¡Hola a todos! I had a really fun day today, despite waking up to a torrential downpour outside my window. I reluctantly hauled myself out of my cozy bed and onto the micro to class, grumbling at the sky from under the umbrella I bought from a man outside the metro station for 1.500 pesos (USD$3.00). Class was interesting as usual, but nothing too exciting.
After class, my friend Tabea invited me to her house to partake in a traditional rainy day Chilean pastime: making and eating sopaipillas. Sopaipillas are a kind of fried dough made with squash. They can be topped with a variety of things or eaten plain; we made ours plain with pebre (a spicy salsa) and also soaked with chancaca (a sweet sauce made of raw unrefined sugar crystallized with honey and flavored with orange peels). I’m a terrible chef so I was more of an observer while Tabea made the dough from scratch and fried them in oil, and made pebre and the chancaca to top them with. If you want to try your hand at sopaipillas, here’s a good recipe.
More than the sopaipillas, which we delicious, I enjoyed the company and the conversation. Because we have different native languages the temptation to speak English (or in her case, German) wasn’t an issue, and for me listening to non-native but fluent speakers is easier because they tend to speak more slowly and deliberately than native speakers.
The temptation to speak one’s native language when abroad is strong and requires a great deal of willpower to resist, especially with a group of people who are also native speakers of your language such as in my exchange program. Many an evening or outing has started in Spanish only to quickly deteriorate into English. It’s only natural to want to express oneself with the ease and precision that one’s mother tongue offers, and to want a momentary sanctuary from the foreign culture that you are immersed in night and day. All the same, it is of vital importance that you resist the urge and make friends who do not share that language with you so that you won’t be tempted. Living with a host family helps with this immensely, of course, which is why I highly recommend it to anyone who is serious about improving language skills and learning about the cultural context in which it is spoken.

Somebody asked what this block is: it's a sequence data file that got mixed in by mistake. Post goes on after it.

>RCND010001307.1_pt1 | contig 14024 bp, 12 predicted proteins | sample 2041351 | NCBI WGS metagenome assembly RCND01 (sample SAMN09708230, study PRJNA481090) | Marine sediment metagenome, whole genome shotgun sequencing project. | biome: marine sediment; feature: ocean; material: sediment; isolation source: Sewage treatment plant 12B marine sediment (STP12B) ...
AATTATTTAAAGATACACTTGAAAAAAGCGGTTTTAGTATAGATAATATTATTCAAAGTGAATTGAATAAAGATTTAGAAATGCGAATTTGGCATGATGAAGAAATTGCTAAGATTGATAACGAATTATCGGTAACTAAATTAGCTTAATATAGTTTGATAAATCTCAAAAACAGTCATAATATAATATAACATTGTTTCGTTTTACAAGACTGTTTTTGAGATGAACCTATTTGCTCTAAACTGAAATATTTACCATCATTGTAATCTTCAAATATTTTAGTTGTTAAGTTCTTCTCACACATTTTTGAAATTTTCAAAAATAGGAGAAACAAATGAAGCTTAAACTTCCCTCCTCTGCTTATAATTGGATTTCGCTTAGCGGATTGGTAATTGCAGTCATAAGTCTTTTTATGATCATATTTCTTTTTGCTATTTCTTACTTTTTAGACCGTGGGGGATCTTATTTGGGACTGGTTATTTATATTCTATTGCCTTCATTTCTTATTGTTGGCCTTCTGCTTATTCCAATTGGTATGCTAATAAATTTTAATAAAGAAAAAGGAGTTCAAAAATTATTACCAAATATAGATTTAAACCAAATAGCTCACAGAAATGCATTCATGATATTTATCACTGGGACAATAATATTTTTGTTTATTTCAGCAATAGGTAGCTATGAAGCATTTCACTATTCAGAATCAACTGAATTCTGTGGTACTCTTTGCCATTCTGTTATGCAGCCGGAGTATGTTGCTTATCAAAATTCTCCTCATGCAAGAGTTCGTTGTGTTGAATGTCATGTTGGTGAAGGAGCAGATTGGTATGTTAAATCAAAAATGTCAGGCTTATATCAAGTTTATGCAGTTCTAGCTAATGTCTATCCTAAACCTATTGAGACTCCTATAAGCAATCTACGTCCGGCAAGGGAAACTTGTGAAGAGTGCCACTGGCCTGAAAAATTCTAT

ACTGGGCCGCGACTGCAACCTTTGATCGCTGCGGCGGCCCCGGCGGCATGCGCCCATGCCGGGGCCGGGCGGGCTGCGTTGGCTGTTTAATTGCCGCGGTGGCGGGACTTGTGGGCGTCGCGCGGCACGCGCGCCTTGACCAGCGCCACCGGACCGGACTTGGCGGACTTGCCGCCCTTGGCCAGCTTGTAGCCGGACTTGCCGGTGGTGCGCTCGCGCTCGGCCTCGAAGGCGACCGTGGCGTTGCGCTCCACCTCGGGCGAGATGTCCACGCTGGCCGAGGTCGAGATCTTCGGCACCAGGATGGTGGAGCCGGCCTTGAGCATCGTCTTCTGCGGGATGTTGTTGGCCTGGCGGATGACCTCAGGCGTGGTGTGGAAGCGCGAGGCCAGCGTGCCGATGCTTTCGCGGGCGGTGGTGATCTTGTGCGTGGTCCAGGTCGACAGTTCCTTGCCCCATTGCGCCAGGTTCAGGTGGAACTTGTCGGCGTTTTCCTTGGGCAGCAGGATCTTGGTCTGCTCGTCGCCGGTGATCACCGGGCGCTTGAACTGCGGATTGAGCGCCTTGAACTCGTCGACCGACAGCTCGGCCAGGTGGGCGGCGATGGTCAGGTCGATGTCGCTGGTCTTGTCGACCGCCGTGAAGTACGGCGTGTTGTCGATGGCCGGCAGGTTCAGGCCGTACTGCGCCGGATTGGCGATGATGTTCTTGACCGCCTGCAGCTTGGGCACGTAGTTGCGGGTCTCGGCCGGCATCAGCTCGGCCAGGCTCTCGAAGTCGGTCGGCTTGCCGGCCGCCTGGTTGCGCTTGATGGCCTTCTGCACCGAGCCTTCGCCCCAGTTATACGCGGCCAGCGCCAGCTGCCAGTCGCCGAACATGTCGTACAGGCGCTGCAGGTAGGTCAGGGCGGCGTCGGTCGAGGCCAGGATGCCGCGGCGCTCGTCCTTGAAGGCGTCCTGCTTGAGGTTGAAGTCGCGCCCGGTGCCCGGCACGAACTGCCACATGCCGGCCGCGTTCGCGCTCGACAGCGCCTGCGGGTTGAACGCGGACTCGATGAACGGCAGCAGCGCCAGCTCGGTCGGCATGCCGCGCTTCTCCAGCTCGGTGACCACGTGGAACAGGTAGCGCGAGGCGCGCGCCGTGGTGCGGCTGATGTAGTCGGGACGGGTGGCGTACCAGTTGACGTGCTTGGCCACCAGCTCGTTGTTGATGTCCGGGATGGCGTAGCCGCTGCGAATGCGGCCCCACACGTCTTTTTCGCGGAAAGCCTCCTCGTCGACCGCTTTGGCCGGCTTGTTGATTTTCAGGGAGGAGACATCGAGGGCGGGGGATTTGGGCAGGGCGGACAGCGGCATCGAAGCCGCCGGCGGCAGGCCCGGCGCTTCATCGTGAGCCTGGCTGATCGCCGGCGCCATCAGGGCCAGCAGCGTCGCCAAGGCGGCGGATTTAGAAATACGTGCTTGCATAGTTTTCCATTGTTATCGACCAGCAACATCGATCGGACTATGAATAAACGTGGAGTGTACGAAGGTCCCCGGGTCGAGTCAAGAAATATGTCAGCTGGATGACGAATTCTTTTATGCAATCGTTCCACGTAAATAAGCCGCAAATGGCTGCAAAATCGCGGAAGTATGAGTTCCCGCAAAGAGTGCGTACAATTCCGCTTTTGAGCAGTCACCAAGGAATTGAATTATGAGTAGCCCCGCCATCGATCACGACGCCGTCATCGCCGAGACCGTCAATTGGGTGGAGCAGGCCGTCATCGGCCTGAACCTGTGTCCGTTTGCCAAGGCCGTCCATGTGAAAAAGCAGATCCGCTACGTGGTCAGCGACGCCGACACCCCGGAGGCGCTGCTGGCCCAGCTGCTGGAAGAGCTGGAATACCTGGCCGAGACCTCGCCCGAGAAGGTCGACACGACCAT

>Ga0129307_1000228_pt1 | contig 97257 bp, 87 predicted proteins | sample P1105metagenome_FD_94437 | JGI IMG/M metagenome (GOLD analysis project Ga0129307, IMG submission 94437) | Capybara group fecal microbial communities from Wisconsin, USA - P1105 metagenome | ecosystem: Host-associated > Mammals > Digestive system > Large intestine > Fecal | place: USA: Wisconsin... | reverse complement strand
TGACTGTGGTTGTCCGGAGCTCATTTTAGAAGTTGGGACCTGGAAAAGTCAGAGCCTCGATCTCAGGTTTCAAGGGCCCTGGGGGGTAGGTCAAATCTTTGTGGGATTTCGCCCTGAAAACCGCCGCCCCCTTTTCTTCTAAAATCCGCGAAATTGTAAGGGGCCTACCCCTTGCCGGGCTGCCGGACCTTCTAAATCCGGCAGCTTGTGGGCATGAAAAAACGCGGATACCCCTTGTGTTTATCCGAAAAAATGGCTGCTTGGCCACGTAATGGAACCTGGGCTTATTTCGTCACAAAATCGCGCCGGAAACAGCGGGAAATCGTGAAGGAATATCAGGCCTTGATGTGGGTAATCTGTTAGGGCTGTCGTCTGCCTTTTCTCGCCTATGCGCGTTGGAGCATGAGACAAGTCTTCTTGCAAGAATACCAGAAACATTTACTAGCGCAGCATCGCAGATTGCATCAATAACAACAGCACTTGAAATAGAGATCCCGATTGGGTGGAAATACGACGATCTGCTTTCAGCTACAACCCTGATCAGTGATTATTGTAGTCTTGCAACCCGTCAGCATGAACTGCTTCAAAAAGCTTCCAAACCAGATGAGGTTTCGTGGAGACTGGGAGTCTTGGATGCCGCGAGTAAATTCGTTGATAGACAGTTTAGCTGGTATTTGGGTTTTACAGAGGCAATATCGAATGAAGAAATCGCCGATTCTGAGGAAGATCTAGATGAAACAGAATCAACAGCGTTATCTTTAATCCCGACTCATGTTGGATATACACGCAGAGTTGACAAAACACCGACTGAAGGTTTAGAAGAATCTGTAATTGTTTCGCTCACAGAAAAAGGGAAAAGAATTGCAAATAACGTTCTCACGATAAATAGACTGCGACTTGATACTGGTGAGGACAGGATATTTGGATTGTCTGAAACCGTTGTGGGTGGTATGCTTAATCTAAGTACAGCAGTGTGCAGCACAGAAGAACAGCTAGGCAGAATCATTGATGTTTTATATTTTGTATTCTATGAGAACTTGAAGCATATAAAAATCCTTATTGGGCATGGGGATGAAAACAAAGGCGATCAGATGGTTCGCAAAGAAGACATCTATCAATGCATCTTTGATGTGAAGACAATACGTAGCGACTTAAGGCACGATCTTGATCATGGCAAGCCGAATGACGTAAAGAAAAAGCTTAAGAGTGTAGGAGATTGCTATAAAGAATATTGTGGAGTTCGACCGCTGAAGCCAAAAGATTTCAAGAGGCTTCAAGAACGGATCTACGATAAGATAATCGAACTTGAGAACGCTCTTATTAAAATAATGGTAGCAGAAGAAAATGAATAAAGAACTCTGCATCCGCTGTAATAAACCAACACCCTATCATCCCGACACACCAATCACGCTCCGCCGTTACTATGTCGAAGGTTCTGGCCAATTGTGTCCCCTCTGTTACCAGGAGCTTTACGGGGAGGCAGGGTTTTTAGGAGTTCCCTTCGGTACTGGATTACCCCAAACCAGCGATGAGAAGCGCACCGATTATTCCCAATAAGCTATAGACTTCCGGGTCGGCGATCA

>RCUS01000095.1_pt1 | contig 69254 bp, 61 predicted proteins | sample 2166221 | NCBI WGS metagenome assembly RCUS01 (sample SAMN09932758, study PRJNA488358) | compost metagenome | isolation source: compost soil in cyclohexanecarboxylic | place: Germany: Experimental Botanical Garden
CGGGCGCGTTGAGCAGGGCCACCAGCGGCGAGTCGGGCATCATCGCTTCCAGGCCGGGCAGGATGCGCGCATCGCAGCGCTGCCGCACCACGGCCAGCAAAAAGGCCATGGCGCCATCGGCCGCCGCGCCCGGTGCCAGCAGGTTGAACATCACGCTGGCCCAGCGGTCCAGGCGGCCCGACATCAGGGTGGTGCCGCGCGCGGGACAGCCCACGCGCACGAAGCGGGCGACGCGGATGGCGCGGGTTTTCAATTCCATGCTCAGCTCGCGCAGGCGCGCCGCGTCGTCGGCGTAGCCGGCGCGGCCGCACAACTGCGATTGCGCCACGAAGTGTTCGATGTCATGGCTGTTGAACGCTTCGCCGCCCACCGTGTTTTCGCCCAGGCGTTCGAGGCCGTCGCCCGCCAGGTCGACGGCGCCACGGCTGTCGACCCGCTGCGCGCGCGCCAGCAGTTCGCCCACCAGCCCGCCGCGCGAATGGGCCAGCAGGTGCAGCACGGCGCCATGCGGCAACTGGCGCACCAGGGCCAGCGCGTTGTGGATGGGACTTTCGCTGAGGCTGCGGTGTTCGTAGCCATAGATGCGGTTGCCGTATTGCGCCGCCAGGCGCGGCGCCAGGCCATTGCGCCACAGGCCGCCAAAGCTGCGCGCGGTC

Thinking about my own language skills, I am extremely impressed at how much I’ve advanced over the semester. Sometimes my brain doesn’t even notice which language I’m reading/listening/speaking/writing/thinking in at the moment, and it is an exhilarating feeling to realize you’ve been planning your day effortlessly in Spanish without even noticing. On the other hand, as I am writing this I have to continuously proofread for little Spanish words, especially prepositions, that have started to sneak into my English. Tricky prepositions!
Another encouraging sign of my improvement are those words that, unbidden, spring to your lips when things go wrong. For example, yesterday I woke up and blearily squinted at my phone. Realizing that I should have left for class five minutes ago, I swore loudly in Spanish. It was only after my frenzied dash out the door, onto the micro to the metro and then to class twenty minutes late did I realize what I had done. In my moment of panic, my mind still clouded with sleep, the first word of the day that my brain reached for was Spanish and I didn’t even notice! Now to you kids out there, I’m not condoning swearing, but I think the words your brain reflexively reaches for to express fright or pain or panic speak volumes about its subconscious processes.
That’s all I have for now. Tomorrow I’m going on a volunteer excursion to help some of the folks affected by the rainstorm we had a few days ago that experienced some flooding issues so it’s off to bed for me! ¡Buenas noches!